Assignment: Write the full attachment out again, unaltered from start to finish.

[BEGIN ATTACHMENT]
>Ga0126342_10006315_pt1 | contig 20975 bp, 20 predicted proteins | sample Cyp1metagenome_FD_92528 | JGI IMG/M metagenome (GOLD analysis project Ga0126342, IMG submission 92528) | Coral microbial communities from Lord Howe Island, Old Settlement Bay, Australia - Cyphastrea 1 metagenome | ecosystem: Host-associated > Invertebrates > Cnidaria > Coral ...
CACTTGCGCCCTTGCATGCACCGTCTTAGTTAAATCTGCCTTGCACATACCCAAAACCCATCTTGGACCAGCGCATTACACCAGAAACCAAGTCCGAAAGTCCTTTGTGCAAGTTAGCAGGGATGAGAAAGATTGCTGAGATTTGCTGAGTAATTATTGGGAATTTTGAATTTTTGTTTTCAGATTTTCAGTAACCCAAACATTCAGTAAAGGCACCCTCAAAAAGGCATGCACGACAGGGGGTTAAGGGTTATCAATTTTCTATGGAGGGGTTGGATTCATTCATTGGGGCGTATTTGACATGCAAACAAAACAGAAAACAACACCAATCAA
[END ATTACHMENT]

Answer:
>Ga0126342_10006315_pt1 | contig 20975 bp, 20 predicted proteins | sample Cyp1metagenome_FD_92528 | JGI IMG/M metagenome (GOLD analysis project Ga0126342, IMG submission 92528) | Coral microbial communities from Lord Howe Island, Old Settlement Bay, Australia - Cyphastrea 1 metagenome | ecosystem: Host-associated > Invertebrates > Cnidaria > Coral ...
CACTTGCGCCCTTGCATGCACCGTCTTAGTTAAATCTGCCTTGCACATACCCAAAACCCATCTTGGACCAGCGCATTACACCAGAAACCAAGTCCGAAAGTCCTTTGTGCAAGTTAGCAGGGATGAGAAAGATTGCTGAGATTTGCTGAGTAATTATTGGGAATTTTGAATTTTTGTTTTCAGATTTTCAGTAACCCAAACATTCAGTAAAGGCACCCTCAAAAAGGCATGCACGACAGGGGGTTAAGGGTTATCAATTTTCTATGGAGGGGTTGGATTCATTCATTGGGGCGTATTTGACATGCAAACAAAACAGAAAACAACACCAATCAA